What Would It Be Like to Play 'Pokémon Go' in Space?

A computer-animated Pokemon, a bird with two heads, floats over an image shot from the International Space Station in a smartphone interface
"Pokémon Go" lets players catch virtual critters in the real world — but would its reach extend to space? (Image credit: Sarah Lewin/Space.com via Pokémon Go / NASA)

As people wandered our office halls, hunting tiny monsters with the newly released augmented-reality game "Pokémon Go," Space.com had only one question: Can astronauts play it in space?

We know that NASA astronauts have internet access on the International Space Station (ISS), and that they have smartphones to use as part of experiments, such as the station-traversing SPHERES robots (Synchronized Position Hold, Engage, Reorient, Experimental Satellites). And they have an "Angry Birds" plush doll. But it was unclear whether those devices could access the station's on-board internet or make use of apps. We had a few guesses but decided to take the question straight to the source.

"Short answer is no, it is not possible for the astronauts to play," NASA spokesman Dan Huot told Space.com in an email. The smartphones and tablets on the space station don't have internet connectivity, and apps can't be added to them. [Aliens Attack! Space Station Astronauts Fight VR Invasion with HoloLens]

Although that answer did not surprise us, we kept wondering: If astronauts could access the internet through those devices, what would the "Pokémon Go" experience be like?

"Pokémon Go," based on the popular Nintendo franchise, lets players capture a variety of cartoon critters as they move around the "real world." During their travels, players are prompted to peer through their smartphones to catch Pokémon superimposed on their surroundings as captured by the phone's camera.

The game relies on Google Maps to identify users' locations and their proximity to PokeStops and gyms — which are tied to real-world landmarks — where they can get items and fight.

And so there's a hint about what the experience would be like for astronauts, if smartphones on the space station were able to connect. The space station accesses the internet through computers down at NASA's Johnson Space Center in Houston. So rather than streaking across the Earth at more than 5 miles per second (8 kilometers per second) — thus circling Earth every 90 minutes, which is definitely too fast to hatch Pokémon eggs — astronauts' "Pokémon Go" avatars would be stuck in one spot in Houston: wherever that particular Internet Protocol (IP) address shows up on Google Maps.

Hopefully, there'd be a PokeStop near that spot, or the astronauts would soon run out of Poke Balls to catch visitors to their starry surroundings. (Maybe NASA would splurge and let them buy a few from the in-game store.)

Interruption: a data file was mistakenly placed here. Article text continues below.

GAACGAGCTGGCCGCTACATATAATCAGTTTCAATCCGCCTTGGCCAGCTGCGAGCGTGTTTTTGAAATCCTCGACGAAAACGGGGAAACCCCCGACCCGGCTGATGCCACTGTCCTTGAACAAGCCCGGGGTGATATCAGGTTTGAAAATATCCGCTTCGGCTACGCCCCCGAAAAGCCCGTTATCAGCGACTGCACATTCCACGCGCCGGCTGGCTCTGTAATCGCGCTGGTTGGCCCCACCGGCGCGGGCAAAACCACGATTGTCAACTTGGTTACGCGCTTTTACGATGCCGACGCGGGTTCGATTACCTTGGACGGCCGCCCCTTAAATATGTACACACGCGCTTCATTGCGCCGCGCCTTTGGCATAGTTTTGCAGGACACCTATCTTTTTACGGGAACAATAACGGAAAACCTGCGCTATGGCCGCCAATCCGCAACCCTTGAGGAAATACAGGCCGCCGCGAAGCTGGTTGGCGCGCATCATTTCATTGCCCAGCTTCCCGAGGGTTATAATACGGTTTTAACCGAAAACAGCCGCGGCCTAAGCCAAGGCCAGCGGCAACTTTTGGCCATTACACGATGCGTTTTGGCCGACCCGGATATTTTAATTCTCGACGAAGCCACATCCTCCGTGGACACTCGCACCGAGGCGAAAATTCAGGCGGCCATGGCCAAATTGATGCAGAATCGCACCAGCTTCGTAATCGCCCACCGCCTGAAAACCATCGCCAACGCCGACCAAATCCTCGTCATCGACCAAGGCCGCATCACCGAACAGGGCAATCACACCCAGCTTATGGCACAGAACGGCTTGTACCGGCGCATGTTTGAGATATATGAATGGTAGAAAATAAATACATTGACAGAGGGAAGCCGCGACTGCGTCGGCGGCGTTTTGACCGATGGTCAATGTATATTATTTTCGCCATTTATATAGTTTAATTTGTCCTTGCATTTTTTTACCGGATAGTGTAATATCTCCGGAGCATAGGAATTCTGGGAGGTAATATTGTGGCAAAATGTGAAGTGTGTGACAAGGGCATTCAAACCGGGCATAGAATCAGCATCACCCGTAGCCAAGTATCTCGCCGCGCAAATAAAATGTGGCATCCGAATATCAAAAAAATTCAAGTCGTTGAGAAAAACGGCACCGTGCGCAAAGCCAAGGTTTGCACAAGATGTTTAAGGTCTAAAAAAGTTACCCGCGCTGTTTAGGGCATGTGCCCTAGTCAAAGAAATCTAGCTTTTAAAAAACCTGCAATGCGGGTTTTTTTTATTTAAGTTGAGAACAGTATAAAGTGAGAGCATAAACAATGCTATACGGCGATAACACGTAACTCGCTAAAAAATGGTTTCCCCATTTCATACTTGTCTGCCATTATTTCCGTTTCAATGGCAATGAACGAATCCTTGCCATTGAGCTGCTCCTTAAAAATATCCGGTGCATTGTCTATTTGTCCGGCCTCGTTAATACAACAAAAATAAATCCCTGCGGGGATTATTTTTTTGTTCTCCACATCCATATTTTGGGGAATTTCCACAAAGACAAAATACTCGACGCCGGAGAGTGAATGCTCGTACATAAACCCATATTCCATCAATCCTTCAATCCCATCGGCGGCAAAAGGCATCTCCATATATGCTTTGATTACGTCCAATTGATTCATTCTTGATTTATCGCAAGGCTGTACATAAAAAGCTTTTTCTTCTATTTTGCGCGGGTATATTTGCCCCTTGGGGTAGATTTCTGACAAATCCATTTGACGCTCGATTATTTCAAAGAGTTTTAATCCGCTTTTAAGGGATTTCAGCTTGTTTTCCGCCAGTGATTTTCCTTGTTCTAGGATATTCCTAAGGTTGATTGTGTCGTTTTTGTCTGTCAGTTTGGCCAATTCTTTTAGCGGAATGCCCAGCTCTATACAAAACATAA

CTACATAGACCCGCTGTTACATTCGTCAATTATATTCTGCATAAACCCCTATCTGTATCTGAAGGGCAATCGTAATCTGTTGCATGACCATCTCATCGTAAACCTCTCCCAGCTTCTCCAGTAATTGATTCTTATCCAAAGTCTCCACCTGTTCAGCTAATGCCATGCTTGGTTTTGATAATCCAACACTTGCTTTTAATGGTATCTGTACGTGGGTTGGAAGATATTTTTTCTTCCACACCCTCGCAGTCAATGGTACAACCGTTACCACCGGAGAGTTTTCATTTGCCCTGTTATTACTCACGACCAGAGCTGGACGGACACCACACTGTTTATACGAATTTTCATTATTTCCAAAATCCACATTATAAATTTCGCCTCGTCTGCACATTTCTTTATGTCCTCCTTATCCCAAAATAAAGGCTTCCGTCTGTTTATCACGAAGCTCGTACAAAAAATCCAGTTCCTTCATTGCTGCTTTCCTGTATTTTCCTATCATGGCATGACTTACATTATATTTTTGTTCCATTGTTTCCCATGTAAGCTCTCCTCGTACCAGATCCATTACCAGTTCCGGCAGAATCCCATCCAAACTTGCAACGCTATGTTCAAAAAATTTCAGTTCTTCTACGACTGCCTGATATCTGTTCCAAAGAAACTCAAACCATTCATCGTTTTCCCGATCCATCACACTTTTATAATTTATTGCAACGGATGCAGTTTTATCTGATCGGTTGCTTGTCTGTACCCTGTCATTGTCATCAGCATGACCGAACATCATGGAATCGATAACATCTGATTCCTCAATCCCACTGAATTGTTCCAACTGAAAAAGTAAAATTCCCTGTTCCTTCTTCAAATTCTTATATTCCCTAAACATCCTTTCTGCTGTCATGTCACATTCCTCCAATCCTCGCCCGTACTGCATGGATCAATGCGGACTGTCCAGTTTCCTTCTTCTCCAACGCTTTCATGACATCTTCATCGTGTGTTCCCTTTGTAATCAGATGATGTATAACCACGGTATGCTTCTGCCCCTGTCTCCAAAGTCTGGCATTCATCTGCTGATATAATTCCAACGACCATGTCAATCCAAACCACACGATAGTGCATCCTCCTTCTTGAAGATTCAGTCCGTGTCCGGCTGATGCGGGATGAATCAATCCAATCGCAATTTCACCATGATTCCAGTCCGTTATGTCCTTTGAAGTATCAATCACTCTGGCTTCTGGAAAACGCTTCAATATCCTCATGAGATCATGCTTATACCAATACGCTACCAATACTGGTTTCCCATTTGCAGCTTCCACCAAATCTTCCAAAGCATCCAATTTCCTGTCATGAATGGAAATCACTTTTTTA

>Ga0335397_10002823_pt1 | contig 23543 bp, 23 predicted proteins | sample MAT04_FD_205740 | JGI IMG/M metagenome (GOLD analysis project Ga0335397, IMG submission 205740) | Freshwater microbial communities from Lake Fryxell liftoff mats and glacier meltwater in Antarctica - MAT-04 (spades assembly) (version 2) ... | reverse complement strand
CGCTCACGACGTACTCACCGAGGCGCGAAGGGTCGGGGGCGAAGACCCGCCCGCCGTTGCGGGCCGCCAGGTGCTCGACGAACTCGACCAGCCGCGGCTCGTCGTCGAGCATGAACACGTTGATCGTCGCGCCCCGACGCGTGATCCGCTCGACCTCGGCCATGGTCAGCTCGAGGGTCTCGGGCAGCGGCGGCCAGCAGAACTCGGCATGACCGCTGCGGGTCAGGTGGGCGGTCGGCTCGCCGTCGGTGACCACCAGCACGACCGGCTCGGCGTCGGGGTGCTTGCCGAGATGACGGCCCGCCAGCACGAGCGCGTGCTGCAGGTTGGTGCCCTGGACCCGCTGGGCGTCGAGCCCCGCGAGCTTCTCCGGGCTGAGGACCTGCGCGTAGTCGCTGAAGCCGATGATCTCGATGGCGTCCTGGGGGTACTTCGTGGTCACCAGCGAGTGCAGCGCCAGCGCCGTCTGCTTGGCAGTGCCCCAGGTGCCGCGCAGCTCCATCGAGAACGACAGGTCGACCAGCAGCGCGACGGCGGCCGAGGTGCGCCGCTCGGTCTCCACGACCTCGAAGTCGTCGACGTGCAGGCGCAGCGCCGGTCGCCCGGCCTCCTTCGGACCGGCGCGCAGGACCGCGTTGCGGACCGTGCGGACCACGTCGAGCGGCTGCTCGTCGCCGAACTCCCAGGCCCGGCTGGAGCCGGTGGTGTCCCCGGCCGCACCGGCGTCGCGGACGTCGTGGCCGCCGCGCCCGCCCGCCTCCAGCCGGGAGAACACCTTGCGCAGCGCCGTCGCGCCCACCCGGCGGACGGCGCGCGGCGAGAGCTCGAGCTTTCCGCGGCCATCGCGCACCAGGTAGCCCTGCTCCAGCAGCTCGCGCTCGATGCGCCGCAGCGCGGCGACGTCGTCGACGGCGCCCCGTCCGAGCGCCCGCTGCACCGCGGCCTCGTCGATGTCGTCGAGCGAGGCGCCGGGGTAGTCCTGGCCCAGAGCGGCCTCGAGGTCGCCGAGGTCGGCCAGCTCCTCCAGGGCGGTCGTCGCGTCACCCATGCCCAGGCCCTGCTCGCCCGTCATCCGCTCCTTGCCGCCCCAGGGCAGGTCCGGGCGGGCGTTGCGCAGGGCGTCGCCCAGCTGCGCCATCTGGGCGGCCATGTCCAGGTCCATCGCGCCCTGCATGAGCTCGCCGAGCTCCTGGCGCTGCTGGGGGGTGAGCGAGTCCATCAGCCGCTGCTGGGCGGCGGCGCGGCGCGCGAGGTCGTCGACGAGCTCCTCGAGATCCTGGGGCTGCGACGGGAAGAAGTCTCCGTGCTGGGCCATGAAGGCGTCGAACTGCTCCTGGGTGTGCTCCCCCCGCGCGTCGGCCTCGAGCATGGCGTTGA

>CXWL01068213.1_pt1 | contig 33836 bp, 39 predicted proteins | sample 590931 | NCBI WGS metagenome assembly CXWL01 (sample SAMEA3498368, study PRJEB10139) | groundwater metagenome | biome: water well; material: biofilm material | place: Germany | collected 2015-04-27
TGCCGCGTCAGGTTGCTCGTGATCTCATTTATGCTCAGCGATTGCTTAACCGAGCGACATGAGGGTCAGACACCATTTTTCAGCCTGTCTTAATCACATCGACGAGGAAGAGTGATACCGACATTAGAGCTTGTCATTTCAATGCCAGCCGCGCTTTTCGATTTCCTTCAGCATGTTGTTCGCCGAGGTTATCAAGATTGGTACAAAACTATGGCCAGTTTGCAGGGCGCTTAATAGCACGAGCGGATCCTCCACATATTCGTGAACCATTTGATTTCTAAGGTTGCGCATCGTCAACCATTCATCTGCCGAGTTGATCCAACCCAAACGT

In reality, "astronauts use ISS internal GPS data and custom applications to determine their location and position," Huot said. "Location-based services we use here on Earth are not utilized."

While "Pokémon Go" is probably not in the cards for the station's six spacefarers, they have plenty to do in between exercise, experiments and spacewalks to stay in contact with the outside world. Astronauts can peruse the internet relayed through Houston, communicate by email and post on social media, and they can call down to phone numbers on Earth with a satellite IP phone. They also get the chance to video chat with their family back home once a week, NASA astronaut R. Shane Kimbrough said at a news conference last week.

"Our internet connection is actually a relatively new thing," NASA astronaut Tim Kopra said during a Facebook Live chat with Mark Zuckerberg from the space station in June. (Internet access was added for astronauts seven years ago.) "It's not quite the same speed, bandwidth that folks have down on the ground, but it's good enough, and it allows us to keep in touch with friends and family."

Space fliers who want to "catch them all" might be better off bringing a handheld system with one of the original Pokémon games instead — like the Russian cosmonaut who played a Nintendo Game Boy with Tetris to stay entertained during a 196-day stay on the space station Mir in 1993.

Email Sarah Lewin at slewin@space.com or follow her @SarahExplains. Follow us @Spacedotcom, Facebook and Google+. Original article on Space.com.

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Sarah Lewin
Associate Editor

Sarah Lewin started writing for Space.com in June of 2015 as a Staff Writer and became Associate Editor in 2019 . Her work has been featured by Scientific American, IEEE Spectrum, Quanta Magazine, Wired, The Scientist, Science Friday and WGBH's Inside NOVA. Sarah has an MA from NYU's Science, Health and Environmental Reporting Program and an AB in mathematics from Brown University. When not writing, reading or thinking about space, Sarah enjoys musical theatre and mathematical papercraft. She is currently Assistant News Editor at Scientific American. You can follow her on Twitter @SarahExplains.